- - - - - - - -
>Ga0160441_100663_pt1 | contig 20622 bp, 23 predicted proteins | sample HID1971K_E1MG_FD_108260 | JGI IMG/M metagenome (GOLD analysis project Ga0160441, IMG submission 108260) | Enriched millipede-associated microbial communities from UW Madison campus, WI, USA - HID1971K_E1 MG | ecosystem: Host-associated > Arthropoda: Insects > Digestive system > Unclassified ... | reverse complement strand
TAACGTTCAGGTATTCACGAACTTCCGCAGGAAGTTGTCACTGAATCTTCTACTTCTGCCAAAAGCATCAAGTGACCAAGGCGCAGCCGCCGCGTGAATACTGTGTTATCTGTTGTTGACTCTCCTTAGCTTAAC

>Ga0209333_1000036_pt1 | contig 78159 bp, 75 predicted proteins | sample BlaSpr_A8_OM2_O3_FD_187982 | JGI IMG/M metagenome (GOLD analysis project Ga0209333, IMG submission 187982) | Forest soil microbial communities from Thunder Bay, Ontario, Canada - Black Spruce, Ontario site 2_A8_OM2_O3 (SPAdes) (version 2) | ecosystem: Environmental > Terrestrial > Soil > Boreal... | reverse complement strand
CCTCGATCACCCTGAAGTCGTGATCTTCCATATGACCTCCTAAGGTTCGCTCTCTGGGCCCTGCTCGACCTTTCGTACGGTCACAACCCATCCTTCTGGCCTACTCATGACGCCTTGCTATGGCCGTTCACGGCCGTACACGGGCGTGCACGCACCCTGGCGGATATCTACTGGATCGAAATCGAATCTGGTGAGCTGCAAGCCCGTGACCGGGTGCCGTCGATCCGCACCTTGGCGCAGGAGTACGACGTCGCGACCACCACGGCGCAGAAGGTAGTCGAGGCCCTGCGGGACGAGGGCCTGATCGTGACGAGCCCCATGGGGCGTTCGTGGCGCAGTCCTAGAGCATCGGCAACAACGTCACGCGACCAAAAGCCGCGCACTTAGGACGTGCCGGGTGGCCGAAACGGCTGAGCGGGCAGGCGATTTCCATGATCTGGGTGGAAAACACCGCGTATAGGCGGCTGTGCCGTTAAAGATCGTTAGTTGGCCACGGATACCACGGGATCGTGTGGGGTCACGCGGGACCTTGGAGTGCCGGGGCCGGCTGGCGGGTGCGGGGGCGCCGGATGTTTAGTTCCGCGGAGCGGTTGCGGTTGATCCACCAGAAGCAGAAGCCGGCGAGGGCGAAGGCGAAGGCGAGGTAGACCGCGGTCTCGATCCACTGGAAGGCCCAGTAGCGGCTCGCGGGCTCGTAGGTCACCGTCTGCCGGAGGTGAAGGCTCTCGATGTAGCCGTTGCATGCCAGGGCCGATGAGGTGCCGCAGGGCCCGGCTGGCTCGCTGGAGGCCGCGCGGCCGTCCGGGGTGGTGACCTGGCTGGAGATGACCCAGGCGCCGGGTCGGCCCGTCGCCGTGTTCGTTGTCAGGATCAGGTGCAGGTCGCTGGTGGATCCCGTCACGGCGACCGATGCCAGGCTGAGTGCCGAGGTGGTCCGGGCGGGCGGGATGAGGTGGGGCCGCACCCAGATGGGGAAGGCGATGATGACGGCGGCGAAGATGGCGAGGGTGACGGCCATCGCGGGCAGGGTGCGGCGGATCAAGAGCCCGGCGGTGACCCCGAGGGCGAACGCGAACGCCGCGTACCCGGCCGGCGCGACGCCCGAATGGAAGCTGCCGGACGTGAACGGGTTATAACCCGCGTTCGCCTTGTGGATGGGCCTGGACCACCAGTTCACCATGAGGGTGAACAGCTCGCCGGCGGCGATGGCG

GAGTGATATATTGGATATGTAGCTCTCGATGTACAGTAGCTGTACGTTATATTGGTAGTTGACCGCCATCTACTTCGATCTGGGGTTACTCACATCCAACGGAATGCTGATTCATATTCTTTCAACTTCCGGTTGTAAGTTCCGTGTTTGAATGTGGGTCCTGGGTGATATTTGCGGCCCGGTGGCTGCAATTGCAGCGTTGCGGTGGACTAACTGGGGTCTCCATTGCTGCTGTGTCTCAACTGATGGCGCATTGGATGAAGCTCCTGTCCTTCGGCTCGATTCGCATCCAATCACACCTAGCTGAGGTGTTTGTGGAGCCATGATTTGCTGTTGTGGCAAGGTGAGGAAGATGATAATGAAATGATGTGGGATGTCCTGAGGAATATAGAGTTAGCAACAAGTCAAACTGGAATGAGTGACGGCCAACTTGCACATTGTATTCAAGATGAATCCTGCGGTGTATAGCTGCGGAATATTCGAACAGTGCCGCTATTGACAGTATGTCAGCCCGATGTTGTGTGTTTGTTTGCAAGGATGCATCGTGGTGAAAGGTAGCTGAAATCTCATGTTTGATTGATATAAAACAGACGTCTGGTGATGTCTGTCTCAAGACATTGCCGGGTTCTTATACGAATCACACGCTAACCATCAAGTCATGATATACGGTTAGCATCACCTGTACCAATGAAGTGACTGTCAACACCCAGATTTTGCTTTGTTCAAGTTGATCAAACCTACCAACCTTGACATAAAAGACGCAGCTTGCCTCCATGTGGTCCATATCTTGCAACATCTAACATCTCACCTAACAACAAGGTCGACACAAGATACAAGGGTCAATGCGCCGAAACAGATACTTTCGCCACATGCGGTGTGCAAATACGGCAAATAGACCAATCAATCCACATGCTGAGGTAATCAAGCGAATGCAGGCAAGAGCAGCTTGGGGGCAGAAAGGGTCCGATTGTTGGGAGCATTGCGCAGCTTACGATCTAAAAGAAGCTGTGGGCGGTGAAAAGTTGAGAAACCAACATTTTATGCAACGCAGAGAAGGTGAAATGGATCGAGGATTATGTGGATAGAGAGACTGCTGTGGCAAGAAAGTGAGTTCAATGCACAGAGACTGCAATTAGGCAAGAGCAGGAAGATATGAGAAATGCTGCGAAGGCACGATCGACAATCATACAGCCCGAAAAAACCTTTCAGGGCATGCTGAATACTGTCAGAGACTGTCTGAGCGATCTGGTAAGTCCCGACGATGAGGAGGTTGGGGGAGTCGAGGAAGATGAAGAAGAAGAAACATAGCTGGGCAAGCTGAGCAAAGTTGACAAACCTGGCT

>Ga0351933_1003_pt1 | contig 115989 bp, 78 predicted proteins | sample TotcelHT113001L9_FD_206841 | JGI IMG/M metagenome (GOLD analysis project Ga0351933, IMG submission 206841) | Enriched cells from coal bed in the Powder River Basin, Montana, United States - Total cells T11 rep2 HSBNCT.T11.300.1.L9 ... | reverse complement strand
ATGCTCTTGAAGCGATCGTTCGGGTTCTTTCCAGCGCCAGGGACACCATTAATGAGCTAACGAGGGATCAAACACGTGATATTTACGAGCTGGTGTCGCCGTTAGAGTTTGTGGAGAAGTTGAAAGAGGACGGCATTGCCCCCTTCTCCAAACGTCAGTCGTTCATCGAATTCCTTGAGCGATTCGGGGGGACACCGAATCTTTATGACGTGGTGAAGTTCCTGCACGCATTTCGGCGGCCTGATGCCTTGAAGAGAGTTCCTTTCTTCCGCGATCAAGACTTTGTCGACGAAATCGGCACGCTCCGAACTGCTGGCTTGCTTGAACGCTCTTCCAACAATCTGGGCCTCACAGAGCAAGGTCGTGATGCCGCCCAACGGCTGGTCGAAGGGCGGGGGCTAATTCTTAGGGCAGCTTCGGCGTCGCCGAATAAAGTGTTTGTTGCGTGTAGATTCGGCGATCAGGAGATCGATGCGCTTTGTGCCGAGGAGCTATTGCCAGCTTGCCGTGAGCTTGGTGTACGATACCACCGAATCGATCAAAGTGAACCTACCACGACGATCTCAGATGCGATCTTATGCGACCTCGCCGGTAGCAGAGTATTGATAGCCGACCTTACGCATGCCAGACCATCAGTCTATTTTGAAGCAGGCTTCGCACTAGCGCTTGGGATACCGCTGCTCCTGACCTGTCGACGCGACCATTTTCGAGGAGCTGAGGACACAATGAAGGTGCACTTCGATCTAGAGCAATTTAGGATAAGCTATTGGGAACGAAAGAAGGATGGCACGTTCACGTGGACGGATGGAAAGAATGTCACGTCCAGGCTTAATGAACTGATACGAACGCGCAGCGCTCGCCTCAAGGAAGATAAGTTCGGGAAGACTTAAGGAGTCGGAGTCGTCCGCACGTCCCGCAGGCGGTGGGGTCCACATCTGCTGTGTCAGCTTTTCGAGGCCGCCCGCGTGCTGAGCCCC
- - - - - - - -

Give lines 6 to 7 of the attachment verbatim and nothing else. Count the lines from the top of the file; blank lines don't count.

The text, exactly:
>Ga0351933_1003_pt1 | contig 115989 bp, 78 predicted proteins | sample TotcelHT113001L9_FD_206841 | JGI IMG/M metagenome (GOLD analysis project Ga0351933, IMG submission 206841) | Enriched cells from coal bed in the Powder River Basin, Montana, United States - Total cells T11 rep2 HSBNCT.T11.300.1.L9 ... | reverse complement strand
ATGCTCTTGAAGCGATCGTTCGGGTTCTTTCCAGCGCCAGGGACACCATTAATGAGCTAACGAGGGATCAAACACGTGATATTTACGAGCTGGTGTCGCCGTTAGAGTTTGTGGAGAAGTTGAAAGAGGACGGCATTGCCCCCTTCTCCAAACGTCAGTCGTTCATCGAATTCCTTGAGCGATTCGGGGGGACACCGAATCTTTATGACGTGGTGAAGTTCCTGCACGCATTTCGGCGGCCTGATGCCTTGAAGAGAGTTCCTTTCTTCCGCGATCAAGACTTTGTCGACGAAATCGGCACGCTCCGAACTGCTGGCTTGCTTGAACGCTCTTCCAACAATCTGGGCCTCACAGAGCAAGGTCGTGATGCCGCCCAACGGCTGGTCGAAGGGCGGGGGCTAATTCTTAGGGCAGCTTCGGCGTCGCCGAATAAAGTGTTTGTTGCGTGTAGATTCGGCGATCAGGAGATCGATGCGCTTTGTGCCGAGGAGCTATTGCCAGCTTGCCGTGAGCTTGGTGTACGATACCACCGAATCGATCAAAGTGAACCTACCACGACGATCTCAGATGCGATCTTATGCGACCTCGCCGGTAGCAGAGTATTGATAGCCGACCTTACGCATGCCAGACCATCAGTCTATTTTGAAGCAGGCTTCGCACTAGCGCTTGGGATACCGCTGCTCCTGACCTGTCGACGCGACCATTTTCGAGGAGCTGAGGACACAATGAAGGTGCACTTCGATCTAGAGCAATTTAGGATAAGCTATTGGGAACGAAAGAAGGATGGCACGTTCACGTGGACGGATGGAAAGAATGTCACGTCCAGGCTTAATGAACTGATACGAACGCGCAGCGCTCGCCTCAAGGAAGATAAGTTCGGGAAGACTTAAGGAGTCGGAGTCGTCCGCACGTCCCGCAGGCGGTGGGGTCCACATCTGCTGTGTCAGCTTTTCGAGGCCGCCCGCGTGCTGAGCCCC